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I encourage you to check out Jason’s website that is full of great information about freelance writing, writer’s conferences and more. Thanks again, Jason/Jake! (You can also check out my interview on Jason’s website)

Coffee, Zombies and Apocalypses

It must have been the gradual cooling of my heated mattress pad that woke me up. The power was out. Granted, it was 7:45 AM and I should have been up anyway, but still. How rude. All right, North Korea, you’re really starting to piss me off. Actually, my first thought was, Am I going to have to take my zombie-face to Starbucks? Panic set in. When you don’t know where your next cup of coffee is going to come from—if at all—things can get hairy pretty fast. I texted my friends who live in The Sac with me. (This is the name all of us have given to our cul-de-sac). One was about to break out the camp stove to brew some beans. I was ready to trek over in my bunny slippers, cup in hand, when bleep! Power returned. Crisis averted. Whew! Because any major apocalypse before my morning coffee is just plain mean.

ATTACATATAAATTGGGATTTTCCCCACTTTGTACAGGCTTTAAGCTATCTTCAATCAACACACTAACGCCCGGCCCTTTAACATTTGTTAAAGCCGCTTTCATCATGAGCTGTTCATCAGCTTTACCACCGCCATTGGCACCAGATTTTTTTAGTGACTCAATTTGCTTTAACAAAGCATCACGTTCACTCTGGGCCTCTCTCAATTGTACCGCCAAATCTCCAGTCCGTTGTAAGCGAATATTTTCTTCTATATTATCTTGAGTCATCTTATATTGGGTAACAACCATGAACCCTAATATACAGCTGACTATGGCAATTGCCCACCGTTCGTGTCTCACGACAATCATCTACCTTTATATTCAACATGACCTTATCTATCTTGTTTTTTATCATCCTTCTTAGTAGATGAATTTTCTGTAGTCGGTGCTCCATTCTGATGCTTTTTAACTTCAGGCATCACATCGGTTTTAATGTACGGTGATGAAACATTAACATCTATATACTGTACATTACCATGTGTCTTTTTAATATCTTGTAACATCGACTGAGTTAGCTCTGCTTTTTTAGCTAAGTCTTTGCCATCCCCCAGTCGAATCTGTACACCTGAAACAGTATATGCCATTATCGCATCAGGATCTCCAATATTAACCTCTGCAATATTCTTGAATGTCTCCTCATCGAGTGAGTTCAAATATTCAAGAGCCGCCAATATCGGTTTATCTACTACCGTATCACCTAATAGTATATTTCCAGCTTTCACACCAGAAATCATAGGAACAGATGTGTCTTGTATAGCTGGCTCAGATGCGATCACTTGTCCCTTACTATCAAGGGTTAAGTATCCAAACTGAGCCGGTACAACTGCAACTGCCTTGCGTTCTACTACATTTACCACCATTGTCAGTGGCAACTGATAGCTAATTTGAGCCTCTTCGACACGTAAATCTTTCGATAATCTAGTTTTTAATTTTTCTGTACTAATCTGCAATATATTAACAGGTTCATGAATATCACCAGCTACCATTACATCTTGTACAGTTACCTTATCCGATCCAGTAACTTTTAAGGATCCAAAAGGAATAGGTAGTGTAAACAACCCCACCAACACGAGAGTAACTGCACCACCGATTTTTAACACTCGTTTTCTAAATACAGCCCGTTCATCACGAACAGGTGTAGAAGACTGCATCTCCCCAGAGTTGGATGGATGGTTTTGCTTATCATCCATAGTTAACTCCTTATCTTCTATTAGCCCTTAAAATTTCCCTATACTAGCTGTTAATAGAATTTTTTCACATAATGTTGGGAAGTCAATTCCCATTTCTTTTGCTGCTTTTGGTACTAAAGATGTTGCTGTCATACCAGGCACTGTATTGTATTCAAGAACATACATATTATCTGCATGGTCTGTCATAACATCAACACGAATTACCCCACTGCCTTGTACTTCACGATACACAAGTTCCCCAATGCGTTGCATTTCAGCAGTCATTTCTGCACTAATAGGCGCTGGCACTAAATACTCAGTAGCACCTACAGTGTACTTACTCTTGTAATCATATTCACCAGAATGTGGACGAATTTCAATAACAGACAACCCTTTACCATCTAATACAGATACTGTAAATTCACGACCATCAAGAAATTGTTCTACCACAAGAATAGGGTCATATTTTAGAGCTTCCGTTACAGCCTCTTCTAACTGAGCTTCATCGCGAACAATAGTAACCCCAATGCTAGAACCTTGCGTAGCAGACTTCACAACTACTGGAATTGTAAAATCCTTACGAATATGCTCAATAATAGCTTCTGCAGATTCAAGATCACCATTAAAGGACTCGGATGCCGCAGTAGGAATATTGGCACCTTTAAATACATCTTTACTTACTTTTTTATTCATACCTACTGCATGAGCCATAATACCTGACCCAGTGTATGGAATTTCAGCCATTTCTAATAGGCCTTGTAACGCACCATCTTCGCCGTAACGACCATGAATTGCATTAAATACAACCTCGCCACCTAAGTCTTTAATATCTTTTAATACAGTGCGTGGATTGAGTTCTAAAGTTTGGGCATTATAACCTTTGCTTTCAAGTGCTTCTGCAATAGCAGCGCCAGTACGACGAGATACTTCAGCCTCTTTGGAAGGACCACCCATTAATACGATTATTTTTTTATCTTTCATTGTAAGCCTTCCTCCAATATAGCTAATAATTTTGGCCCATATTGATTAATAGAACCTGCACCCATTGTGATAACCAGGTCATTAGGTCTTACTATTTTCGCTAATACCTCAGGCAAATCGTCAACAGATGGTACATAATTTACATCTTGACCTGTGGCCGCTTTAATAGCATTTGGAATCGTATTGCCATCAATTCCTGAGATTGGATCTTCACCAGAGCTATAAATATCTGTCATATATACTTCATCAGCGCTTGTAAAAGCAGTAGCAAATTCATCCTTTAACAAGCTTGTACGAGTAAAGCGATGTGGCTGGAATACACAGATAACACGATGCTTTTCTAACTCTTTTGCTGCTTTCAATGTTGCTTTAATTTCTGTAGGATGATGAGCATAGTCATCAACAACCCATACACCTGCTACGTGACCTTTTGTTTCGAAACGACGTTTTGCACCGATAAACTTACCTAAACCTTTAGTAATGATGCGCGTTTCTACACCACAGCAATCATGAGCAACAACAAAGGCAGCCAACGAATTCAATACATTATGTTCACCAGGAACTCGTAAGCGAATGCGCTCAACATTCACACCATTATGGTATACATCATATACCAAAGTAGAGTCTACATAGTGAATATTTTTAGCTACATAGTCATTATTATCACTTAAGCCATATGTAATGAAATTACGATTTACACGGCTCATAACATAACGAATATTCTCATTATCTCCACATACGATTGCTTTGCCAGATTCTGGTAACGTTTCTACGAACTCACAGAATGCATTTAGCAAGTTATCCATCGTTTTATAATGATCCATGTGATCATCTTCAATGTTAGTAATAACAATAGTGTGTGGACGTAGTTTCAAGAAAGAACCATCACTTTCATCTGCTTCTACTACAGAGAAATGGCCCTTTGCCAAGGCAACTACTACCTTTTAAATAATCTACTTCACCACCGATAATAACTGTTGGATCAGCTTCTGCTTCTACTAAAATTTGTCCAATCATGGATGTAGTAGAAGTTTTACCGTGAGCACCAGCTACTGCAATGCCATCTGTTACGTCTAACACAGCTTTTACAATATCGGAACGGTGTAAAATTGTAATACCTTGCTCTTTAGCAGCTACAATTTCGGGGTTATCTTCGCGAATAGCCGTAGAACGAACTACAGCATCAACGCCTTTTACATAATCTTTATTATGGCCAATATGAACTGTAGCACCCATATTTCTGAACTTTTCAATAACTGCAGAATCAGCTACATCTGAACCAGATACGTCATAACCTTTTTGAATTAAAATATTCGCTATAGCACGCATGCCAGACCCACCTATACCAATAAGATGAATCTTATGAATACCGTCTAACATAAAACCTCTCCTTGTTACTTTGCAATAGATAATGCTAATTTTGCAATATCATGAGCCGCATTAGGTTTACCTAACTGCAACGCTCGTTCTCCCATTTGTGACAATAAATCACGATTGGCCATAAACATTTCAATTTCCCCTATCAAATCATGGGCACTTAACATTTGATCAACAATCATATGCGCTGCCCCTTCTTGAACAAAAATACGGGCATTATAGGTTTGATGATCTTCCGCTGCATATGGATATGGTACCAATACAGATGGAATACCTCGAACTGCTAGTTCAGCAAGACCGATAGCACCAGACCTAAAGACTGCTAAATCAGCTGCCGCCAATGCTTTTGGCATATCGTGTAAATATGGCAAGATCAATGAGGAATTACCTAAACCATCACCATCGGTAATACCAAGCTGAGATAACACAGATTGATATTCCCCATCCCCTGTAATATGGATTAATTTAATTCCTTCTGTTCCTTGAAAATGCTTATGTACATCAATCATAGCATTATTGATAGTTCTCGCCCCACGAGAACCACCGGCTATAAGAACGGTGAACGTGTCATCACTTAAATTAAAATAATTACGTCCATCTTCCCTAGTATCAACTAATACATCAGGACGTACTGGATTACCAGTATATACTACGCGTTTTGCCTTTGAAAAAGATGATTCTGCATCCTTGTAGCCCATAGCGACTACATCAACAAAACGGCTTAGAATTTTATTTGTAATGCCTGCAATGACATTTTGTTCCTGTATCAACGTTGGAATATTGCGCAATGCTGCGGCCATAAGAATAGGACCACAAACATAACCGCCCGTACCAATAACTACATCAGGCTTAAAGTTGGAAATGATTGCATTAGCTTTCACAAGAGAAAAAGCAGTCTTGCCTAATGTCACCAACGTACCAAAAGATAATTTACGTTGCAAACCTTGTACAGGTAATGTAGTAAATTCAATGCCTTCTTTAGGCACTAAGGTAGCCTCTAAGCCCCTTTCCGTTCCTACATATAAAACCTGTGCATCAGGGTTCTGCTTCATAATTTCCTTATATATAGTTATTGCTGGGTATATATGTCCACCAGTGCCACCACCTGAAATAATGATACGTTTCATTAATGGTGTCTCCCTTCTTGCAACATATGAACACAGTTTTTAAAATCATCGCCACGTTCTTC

Perhaps deep down, I was thinking about The Dog Stars, that I just finished for book club. It’s only the second post-apocalyptic novel I’ve read, and incidentally, they both are set in Northern Colorado. A little advice . . . when first diving into reading about this subject matter, you may not want to start out with books that take place where you live. The first, was Brian Kaufman’s Dead Beyond the Fence: A Novel of the Zombie Apocalypse. Not a good apocalypse to be around for, not that it’s even possible to put a positive spin on an apocalypse.